The bruised and battered version of Planet Terror is encoded with AVC while the cleaner cut leans on VC-1. The bitrate is a lot lower on this alternate version, although the image is clearer, smoother, and less demanding this time around, and I couldn't spot any compression hiccups in either case. Both versions open up the mattes from Grindhouse's scope theatrical framing to Robert Rodriguez' preferred home viewing aspect ratio of 1.78:1, and the composition doesn't seem to be any worse for it.
The worn and weathered version of Planet Terror scores most of the audio options, headed up by a 24-bit Dolby TrueHD 5.1 soundtrack. Because this movie pays homage to flicks ten or fifteen years more recent than the ones Tarantino gave a nod to in Death Proof, the hyperaggressive sound design here in Planet Terror doesn't seem like all that much of a cheat. Neverending streams of gunfire, a couple hundred megatons of explosives blowing everything all to holy hell, Humvees and trucks flipping over and crashing into damn near anything with at least one wall, the meaty thuds of slugs to the face, legions of snarling zombies...hell, even a creaking elevator in an abandoned army base: Planet Terror is bolstered by a colossal low-end and assaults every speaker at its wiry little fingertips. Rodriguez' score sounds pretty incredible on Blu-ray too, from the big, booming Grindhouse theme to the banks of vintage Carpenter synths.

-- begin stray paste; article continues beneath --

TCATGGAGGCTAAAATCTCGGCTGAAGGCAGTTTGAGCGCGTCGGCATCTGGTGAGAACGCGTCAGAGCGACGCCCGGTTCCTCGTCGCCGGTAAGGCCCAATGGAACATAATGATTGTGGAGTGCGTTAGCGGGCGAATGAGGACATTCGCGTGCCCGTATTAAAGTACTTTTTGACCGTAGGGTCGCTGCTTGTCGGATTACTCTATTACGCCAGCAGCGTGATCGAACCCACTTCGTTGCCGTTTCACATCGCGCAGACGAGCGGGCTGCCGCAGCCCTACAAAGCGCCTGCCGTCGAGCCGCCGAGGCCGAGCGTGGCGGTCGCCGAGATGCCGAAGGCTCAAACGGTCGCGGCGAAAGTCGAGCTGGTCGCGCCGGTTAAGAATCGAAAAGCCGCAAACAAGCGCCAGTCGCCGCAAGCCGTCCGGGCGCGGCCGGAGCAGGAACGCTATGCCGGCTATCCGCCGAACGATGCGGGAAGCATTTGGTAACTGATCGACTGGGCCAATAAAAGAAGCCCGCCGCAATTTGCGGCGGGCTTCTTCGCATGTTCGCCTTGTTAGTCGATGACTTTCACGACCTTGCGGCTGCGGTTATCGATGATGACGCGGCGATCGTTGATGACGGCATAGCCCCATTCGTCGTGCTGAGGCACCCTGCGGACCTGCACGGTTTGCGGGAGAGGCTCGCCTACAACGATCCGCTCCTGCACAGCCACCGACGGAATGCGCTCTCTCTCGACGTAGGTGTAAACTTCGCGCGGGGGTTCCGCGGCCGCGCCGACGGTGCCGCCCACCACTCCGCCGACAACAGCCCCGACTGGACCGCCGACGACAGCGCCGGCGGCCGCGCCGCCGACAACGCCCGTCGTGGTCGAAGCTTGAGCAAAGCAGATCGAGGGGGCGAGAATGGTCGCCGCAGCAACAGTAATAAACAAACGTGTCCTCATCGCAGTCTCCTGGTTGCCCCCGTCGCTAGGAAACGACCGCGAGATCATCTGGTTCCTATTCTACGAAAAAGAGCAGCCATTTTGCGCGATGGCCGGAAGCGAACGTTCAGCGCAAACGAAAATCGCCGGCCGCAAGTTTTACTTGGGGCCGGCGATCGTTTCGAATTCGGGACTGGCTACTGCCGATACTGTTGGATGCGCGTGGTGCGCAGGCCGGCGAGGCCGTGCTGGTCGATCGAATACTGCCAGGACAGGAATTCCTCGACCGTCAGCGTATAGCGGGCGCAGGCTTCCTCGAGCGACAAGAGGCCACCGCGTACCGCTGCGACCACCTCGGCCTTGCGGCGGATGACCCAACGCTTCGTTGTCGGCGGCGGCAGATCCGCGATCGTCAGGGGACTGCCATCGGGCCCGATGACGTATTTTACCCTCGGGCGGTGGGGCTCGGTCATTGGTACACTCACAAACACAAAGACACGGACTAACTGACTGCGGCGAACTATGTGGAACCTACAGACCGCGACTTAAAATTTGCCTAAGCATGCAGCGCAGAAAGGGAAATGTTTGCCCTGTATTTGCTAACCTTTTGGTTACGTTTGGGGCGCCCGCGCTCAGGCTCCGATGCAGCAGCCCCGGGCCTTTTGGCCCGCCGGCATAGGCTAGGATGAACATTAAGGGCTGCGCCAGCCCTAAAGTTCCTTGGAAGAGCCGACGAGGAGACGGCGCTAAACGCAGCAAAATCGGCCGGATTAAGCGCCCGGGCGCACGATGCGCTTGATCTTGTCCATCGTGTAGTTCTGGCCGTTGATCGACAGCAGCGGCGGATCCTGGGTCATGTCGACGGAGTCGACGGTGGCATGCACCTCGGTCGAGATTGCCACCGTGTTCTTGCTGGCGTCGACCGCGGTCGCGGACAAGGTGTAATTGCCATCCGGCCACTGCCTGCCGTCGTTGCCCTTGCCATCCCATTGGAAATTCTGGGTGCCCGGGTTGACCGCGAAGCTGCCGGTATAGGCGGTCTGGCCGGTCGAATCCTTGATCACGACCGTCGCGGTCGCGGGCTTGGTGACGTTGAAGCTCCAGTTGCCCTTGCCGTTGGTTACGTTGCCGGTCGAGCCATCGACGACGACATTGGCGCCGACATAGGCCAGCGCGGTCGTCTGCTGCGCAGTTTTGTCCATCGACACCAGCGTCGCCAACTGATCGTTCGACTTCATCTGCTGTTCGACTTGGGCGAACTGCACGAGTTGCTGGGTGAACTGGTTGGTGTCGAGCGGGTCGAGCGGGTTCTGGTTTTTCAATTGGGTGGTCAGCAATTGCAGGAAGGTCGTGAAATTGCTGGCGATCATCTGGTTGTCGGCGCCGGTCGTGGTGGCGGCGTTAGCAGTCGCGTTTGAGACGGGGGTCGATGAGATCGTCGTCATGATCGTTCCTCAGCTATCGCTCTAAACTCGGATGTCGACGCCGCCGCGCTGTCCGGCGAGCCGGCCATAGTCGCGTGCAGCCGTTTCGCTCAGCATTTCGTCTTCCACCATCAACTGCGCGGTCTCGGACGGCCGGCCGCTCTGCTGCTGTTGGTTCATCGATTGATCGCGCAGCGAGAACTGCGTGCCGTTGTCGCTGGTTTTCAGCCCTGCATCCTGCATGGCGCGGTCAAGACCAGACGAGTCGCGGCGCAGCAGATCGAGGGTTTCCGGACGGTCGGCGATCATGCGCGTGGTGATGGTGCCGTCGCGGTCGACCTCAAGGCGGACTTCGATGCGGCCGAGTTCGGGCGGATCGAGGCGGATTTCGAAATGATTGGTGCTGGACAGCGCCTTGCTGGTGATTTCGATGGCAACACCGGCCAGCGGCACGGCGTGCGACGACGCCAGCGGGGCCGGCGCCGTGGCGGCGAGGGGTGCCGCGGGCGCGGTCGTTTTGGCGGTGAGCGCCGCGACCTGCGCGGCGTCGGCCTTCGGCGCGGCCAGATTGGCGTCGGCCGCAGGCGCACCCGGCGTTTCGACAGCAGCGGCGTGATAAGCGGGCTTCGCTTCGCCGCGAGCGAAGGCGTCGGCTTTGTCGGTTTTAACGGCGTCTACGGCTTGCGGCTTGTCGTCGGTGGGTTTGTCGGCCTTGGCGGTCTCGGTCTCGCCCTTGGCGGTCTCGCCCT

Subtitles are included in English (SDH) and Spanish along with traditional Dolby Digital 5.1 tracks in English, French, and Spanish.
Because the "newly discovered negative" of Planet Terror clocks in at a different runtime than the digitally weathered version, it can't share that same extensive set of audio options, and it's limited to just a 640Kbps Dolby Digital 5.1 track.
Planet Terror snags all of the extras from last year's two-disc DVD special edition. The bulk of them are ported over in standard definition, but one featurette does get an upgrade to high-def. The sparklingly clean version of the flick is the only notable new extra, although this is a BD Live enabled disc, so something worth tracking down might make the rounds online once Planet Terror actually rolls into stores. Because packing on two versions of the movie with so many audio options gobbles up nearly all of the space on even a dual-layer Blu-ray disc, the featurettes spill over into a second disc. Disc One
The Final Word
Even though I miss the trailer spoofs and the whole experience of a double bill of barely-feature length exploitation flicks, Planet Terror still holds up ridiculously well on its own. I mean, the two great loves of my life are schlock cinema and batshit crazy zombie movies, and Planet Terror is the most deranged and deliriously campy undead flick this side of Nightmare City and Hell of the Living Dead. Planet Terror is what grindhouse flicks knelt by their futons and prayed they'd grow up to be like one day. Highly Recommended.
A Few More Screengrabs Just for the Hell of It